The United Nations has initiated several Security Council and General Assembly resolutions, developed organizational strategy documents, and mandated internal committees in order to establish a common basis for the 193 Member States to combat terrorist use of the internet in their individual countries. The United Nations Security Council (UNSC) resolutions that have shaped counter-terrorism regulation at the international level include resolutions 1267 (1999), 1373 (2001), 1566 (2004), 1624 (2005), 2178 (2014), 2322 (2016), 2396 (2017). On 28 September 2001, the Counter Terrorism Committee (CTC) was created through the adoption of UNSC resolution 1373 (2001). The UN’s main global instrument is the Global Counter Terrorism Strategy, adopted in 2006 under the General Assembly’s Resolution 60/288. The Strategy is designed to enhance national, regional and international efforts to counter terrorism in general, including within cyberspace. On 15 June 2017, the United Nations Office of Counter-Terrorism was established through the adoption of General Assembly resolution 71/291. The Counter-Terrorism Implementation Task Force (CTITF) and the UN Counter-Terrorism Centre, initially established in the Department of Political Affairs were moved into the Office of Counter-Terrorism. In 2018, the CTITF was replaced by the United Nations Global Counter-Terrorism Coordination Compact.
STRATEGIES, POLICIES AND LAWS
The conference aimed at strengthening international counter-terrorism cooperation, including in cyberspace.
Unanimous agreement on the adoption of Resolution 2341 (2017), which calls on Member States to address threats against critical infrastructure.
Report of the Secretary General containing recommendations on how to review and implement the United Nations Global Counter-Terrorism Strategy adopted in 2006.
Resolution 2178 prescribes that terrorism should be criminalized by Member States. In particular, it focuses on the phenomenon of foreign terrorist fighters, while also acknowledging the role of the internet in their recruitment processes.
The UNODC report classifies the means by which terrorists use the internet into six categories: propaganda (including recruitment, radicalization and incitement to terrorism); financing; training; planning (including through secret communication and open source information); execution; and cyberattacks.
The CTITF report addresses three main subjects: general cybercrime legislation; general counter-terrorism legislation; and internet-specific counter-terrorism legislation.
The strategy is designed to enhance national, regional, and international efforts to counter terrorism in general, including within cyberspace.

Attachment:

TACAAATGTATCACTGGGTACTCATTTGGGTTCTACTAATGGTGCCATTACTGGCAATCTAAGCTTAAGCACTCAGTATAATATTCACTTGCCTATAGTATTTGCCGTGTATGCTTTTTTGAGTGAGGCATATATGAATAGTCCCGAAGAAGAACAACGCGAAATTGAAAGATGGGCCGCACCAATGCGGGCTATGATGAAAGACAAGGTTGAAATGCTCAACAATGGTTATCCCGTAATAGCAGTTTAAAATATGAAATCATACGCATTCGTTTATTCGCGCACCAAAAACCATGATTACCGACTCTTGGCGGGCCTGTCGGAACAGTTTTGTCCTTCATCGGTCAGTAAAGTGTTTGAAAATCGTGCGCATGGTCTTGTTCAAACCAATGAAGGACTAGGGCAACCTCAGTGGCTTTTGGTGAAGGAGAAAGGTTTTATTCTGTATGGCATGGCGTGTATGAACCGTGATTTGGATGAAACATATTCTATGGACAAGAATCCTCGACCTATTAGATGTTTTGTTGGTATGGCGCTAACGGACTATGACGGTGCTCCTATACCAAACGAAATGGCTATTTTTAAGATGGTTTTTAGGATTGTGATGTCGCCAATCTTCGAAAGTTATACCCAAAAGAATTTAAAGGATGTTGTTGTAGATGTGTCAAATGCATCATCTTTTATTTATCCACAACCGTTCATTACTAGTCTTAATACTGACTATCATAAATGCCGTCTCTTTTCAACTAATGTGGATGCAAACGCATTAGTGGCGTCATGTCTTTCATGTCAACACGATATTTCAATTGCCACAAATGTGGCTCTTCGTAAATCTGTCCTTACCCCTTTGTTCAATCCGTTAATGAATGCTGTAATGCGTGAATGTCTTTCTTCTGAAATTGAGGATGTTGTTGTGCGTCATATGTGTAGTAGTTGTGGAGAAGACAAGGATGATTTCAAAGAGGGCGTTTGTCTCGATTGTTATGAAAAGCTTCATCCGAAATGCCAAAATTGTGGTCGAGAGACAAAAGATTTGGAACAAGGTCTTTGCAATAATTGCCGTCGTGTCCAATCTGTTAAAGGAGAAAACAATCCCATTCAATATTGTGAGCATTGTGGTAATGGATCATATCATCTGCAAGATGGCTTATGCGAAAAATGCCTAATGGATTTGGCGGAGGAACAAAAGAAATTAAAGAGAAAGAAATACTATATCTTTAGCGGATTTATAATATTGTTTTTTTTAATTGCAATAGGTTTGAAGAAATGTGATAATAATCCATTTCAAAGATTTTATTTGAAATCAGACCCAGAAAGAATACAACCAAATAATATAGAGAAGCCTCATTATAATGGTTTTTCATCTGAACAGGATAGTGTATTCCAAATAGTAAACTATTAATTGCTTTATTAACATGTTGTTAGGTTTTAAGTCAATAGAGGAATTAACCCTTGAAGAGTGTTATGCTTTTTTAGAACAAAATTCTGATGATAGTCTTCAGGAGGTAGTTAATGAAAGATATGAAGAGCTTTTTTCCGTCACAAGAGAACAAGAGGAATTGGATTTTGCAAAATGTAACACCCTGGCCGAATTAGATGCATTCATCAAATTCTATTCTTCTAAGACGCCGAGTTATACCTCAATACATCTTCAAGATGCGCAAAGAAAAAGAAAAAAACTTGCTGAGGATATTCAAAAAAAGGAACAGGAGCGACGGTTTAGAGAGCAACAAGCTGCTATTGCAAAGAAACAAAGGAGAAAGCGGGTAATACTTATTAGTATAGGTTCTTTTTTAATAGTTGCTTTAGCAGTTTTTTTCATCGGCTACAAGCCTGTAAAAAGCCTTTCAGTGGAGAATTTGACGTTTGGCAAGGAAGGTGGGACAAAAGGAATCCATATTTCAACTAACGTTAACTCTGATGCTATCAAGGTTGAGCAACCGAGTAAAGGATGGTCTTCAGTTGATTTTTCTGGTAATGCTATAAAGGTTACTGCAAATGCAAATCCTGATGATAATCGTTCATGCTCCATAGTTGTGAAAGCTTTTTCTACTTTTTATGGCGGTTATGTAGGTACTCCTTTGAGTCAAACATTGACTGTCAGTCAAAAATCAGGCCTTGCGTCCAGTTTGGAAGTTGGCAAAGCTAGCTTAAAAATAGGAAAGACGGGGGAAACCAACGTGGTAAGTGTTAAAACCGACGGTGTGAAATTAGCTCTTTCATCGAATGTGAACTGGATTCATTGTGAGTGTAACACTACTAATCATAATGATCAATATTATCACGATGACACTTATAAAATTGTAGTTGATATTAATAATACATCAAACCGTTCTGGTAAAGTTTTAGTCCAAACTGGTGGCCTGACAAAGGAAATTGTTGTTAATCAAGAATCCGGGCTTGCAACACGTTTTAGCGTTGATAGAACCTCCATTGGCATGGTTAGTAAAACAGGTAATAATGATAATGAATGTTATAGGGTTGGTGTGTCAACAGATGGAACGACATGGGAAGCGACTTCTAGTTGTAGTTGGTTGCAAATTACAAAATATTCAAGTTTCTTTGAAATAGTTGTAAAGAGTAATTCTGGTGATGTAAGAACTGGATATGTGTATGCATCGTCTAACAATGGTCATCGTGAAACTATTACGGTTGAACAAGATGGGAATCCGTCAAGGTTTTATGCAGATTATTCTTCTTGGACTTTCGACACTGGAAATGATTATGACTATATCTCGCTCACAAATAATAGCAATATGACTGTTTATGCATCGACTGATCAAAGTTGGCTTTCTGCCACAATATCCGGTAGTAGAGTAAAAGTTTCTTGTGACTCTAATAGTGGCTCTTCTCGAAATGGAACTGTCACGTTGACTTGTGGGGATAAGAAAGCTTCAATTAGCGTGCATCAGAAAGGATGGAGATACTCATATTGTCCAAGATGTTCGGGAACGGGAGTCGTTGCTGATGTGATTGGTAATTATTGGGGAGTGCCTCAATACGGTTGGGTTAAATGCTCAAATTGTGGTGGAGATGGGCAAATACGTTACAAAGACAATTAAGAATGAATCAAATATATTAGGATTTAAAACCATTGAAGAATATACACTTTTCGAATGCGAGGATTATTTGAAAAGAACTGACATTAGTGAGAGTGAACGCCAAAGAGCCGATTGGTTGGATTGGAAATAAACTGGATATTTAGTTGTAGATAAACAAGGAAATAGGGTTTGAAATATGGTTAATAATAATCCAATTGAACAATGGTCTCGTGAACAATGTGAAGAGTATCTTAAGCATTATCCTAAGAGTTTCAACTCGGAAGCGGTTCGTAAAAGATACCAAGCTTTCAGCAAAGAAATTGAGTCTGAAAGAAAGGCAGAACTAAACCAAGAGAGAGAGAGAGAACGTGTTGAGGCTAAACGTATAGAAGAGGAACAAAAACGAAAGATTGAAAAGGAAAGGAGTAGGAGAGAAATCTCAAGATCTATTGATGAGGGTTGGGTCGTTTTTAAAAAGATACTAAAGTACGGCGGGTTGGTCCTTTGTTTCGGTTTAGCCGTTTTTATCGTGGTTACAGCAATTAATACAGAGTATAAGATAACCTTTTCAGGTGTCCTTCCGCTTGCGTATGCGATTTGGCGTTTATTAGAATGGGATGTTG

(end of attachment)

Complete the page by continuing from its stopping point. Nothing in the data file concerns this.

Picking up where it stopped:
The Secretary-General acknowledges that terrorism is a main challenge to the United Nations and urges all Member States to take action.
Unlike Article 2 of the International Convention for the Suppression of Terrorist Bombings (1998), Article 2 (1) of the Draft Comprehensive Convention Against International Terrorism does not mention physical weapons, allowing room for cyber terrorism to be included in a convention.
The Counter-Terrorism Committee (CTC) oversees the implementation of Resolution 1373.
The Counter Terrorism Executive Directorate (CTED) assists the CTC with expertise on resolution 1373 and supports Member States with technological assistance to counter terrorism.
The CTITF’s goal is to make sure that each of the 38 task forces has all the necessary legislative support. It also provides expertise on different policies and strategies.
The OHCHR office speaks out against human rights violations and offers a platform for recognizing and advancing strategies in the fight against human right offenses.
The Office of the Ombudsperson assists individuals and groups in getting removed from the Security Council’s ISIL (Da’esh) and al-Qaeda Sanctions List.
The UNCCT offers support to countries in applying the United Nations Global Counter-Terrorism Strategy.
The United Nations Global Counter-Terrorism Coordination Compact “aims to strengthen a common action approach to coordination and coherence in the counter terrorism and prevention of violent extremism (PVE) work of the United Nations system, and to strengthen support to Member States at their request”.
The UNOCT enables coordination between all 38 counter-terrorism implementation task forces. It also equips them with the necessary resources and skills.
The TPB works with Member States in legal and regulatory counter-terrorism efforts.
The ITU has provided a Toolkit for legislators explaining how to strategically deal with the misuse of cyberspace by terrorists.